Three More Reasons Medicaid Is (Already) Unsustainable

In the past week, three separate news stories have demonstrated how the Medicaid program – on which much of the coverage expansion in Obamacare is based – is fundamentally unsustainable.  To wit:

  1. Nearly One Third of Doctors Reject Medicaid Patients; Low Reimbursements an Issue:  An article published in Health Affairs yesterday (subscription required) found that nearly one-third (31%) of physicians are not accepting any new Medicaid patients; by comparison, under 20 percent of physicians are not accepting any new patients with Medicare or private insurance.  The study also found that “acceptance rates of new Medicaid patients were higher in states with higher Medicaid-to-Medicare fee-for-service fee ratios.”  In other words, many doctors choose not to participate in the Medicaid program – and a problem exacerbated in states with low Medicaid reimbursement levels.
  2. States Are Already Cutting Access to Drug Services for Existing Medicaid Beneficiaries:  Kaiser Health News reported last week that “Illinois Medicaid recipients have been limited to four prescription drugs as the state becomes the latest to cap how many medicines it will cover in the state-federal health insurance program for the poor.”  A total of 16 states impose monthly limits on prescription drugs for beneficiaries, “and seven states have either enacted such caps or tightened them in the past two years,” due in part to the lingering impact of the economic slowdown on state budgets.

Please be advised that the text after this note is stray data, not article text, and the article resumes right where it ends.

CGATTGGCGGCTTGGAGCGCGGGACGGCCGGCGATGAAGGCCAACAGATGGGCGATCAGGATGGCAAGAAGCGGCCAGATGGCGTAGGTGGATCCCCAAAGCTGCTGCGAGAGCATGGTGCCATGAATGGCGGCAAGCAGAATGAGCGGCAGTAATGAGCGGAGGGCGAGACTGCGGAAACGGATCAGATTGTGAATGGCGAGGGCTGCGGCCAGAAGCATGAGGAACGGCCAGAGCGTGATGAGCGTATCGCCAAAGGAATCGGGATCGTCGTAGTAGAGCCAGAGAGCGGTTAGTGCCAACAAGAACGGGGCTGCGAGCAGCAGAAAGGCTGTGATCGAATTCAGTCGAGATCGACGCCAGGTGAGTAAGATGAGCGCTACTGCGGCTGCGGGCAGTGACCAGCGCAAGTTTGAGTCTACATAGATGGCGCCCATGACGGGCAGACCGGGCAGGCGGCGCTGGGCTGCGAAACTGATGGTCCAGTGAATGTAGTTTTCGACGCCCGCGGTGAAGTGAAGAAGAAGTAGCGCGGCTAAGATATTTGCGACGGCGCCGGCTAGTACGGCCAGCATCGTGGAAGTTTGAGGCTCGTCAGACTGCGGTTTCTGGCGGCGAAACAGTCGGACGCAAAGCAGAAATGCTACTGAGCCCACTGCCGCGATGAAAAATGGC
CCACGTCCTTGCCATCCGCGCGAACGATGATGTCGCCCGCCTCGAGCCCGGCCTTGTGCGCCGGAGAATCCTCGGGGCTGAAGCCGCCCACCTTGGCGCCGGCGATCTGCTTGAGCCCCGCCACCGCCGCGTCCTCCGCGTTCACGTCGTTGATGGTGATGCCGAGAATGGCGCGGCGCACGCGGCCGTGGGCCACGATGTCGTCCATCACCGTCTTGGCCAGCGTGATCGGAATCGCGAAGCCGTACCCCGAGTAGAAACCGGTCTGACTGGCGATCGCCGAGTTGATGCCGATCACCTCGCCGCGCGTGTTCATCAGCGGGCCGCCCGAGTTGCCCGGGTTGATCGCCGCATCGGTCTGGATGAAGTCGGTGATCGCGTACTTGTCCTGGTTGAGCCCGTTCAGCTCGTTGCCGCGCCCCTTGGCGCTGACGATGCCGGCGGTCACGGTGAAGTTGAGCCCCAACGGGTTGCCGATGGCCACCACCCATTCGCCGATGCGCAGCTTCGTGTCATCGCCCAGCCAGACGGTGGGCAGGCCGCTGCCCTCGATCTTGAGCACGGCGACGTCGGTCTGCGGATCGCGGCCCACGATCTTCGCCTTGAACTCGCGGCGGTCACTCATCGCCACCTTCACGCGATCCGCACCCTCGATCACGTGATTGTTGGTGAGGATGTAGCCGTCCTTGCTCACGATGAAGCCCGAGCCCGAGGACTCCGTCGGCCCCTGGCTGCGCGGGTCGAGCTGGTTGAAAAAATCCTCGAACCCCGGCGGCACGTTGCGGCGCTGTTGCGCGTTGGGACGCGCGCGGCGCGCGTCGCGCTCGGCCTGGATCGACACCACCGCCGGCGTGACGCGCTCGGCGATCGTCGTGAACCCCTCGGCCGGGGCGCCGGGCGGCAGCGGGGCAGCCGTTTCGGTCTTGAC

3. States Believe Obamacare Will Impose Additional Costs on their Medicaid Programs:  A survey of states, conducted as part of a GAO report on Obamacare’s Medicaid expansion, found that “the majority of state budget directors believe that three aspects of Medicaid expansion will contribute to costs: 1) the administration for managing Medicaid enrollment, 2) the acquisition or modification of information technology systems to support Medicaid, and 3) enrolling previously eligible but not enrolled individuals in Medicaid.”  While more than 30 budget directors believe these three provisions of Obamacare will cost states, a much smaller number believe provisions in Obamacare will save their states money, as the chart below demonstrates:

Medicaid is already unsustainable – states cannot afford their current programs, and have lowered reimbursement rates and imposed new restrictions on things like pharmaceuticals, both of which impede beneficiary access.  Yet Obamacare is placing even more fiscal burdens on this already fiscally troubled program.  That’s not health “reform” – that’s the furthest thing from it.